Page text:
Molecular simulations are indispensable methods in areas like material science, structural biology, and drug design. These methods address data-intensive and compute-intensive problems, which demand high-performance computing to allow data analysis in an acceptable time. The project MoSGrid (Molecular Simulation Grid) offers a workflow-enabled grid portal allowing access to molecular simulation tools on distributed resources in an intuitive manner. Users are able to exchange workflows and data via repositories and, thus, to exchange knowledge about the specific application domain.
Brain Images of Normal Subjects (BRAINS) bank and atlases are being developed with >1000 normal subjects from across the lifespan, to be expanded in the future to include subjects with disease. The images have been collected in centres across Scotland and are in a range of magnetic resonance (MR) sequences, including T1, T2, T2*, and fluid attenuated inversion recovery (FLAIR). When BRAINS is released these will be searchable by a wide range of metadata, e.g. blood pressure<140/90; age=85; MMSE>26.
Computer tomography (CT) perfusion imaging is widely used to calculate brain hemodynamic quantities such as Cerebral Blood Flow (CBF), Cerebral Blood Volume (CBV) and Mean Transit Time (MTT) that aid the diagnosis of acute stroke. Since perfusion source images contain more information than hemodynamic maps, good utilisation of the source images can lead to better understanding than the hemodynamic maps alone. Correlation-coefficient tests are used in our approach to measure the similarity between healthy tissue time-concentration curves and unknown curves.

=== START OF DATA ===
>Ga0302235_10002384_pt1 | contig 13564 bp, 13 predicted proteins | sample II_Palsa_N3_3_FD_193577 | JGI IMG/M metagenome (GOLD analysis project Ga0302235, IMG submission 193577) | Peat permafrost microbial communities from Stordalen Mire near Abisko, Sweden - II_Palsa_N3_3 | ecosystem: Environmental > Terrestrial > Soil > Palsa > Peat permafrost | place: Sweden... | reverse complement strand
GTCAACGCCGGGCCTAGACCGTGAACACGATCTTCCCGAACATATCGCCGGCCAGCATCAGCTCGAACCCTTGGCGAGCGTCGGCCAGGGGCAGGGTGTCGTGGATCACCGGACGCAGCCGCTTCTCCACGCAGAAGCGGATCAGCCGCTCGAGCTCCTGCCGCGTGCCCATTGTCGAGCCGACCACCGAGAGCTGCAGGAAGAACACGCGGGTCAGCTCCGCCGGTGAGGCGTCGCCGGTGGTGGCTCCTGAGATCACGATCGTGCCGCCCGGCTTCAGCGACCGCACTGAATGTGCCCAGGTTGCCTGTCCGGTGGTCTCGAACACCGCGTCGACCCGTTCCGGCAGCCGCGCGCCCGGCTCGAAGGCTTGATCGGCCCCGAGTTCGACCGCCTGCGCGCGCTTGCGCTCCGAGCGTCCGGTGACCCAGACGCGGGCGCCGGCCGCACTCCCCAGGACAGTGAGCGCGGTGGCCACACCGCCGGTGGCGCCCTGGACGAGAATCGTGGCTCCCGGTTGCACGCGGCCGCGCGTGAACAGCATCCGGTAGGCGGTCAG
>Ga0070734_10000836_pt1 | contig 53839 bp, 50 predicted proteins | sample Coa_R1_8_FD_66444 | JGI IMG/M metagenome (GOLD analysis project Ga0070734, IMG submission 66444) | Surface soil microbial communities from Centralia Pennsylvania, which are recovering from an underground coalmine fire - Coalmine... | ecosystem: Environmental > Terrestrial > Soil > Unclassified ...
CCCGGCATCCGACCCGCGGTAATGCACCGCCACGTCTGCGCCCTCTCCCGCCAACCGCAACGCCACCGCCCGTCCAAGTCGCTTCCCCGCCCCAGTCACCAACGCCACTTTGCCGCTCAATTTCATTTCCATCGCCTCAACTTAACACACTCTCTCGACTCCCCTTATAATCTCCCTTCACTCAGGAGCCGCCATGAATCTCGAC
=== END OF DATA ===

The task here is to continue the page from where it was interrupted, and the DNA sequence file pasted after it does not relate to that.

There is increasing demand to develop a more personalised approach to diagnosis and treatment regimes for patients, such as those with cancer, so that treatment offered is based on the knowledge that it will be effective. The current “one size fits all” approach should not be applied to care and treatment when the tools that are now available can target the individual.
I am delighted to report that Fan Zhu's external examiners were pleased with his thesis and his spirited viva defense. They have recommended a pass with a few minor corrections. A big thank you to Professors Gary Green and Richard Baldock.
Brain Perfusion Imaging - Performance and Accuracy
Modern cell and developmental biology and the now-established domain of systems biology use quantitative imaging methods to measure the location, dynamics and interaction of molecules in fixed and living cells, and at increasingly high spatial and temporal resolution. Quantitative imaging depends on the development, delivery, and use of sophisticated image processing and analysis algorithms. The availability of these data analysis tools is commonly cited as a major bottleneck in scientific discovery.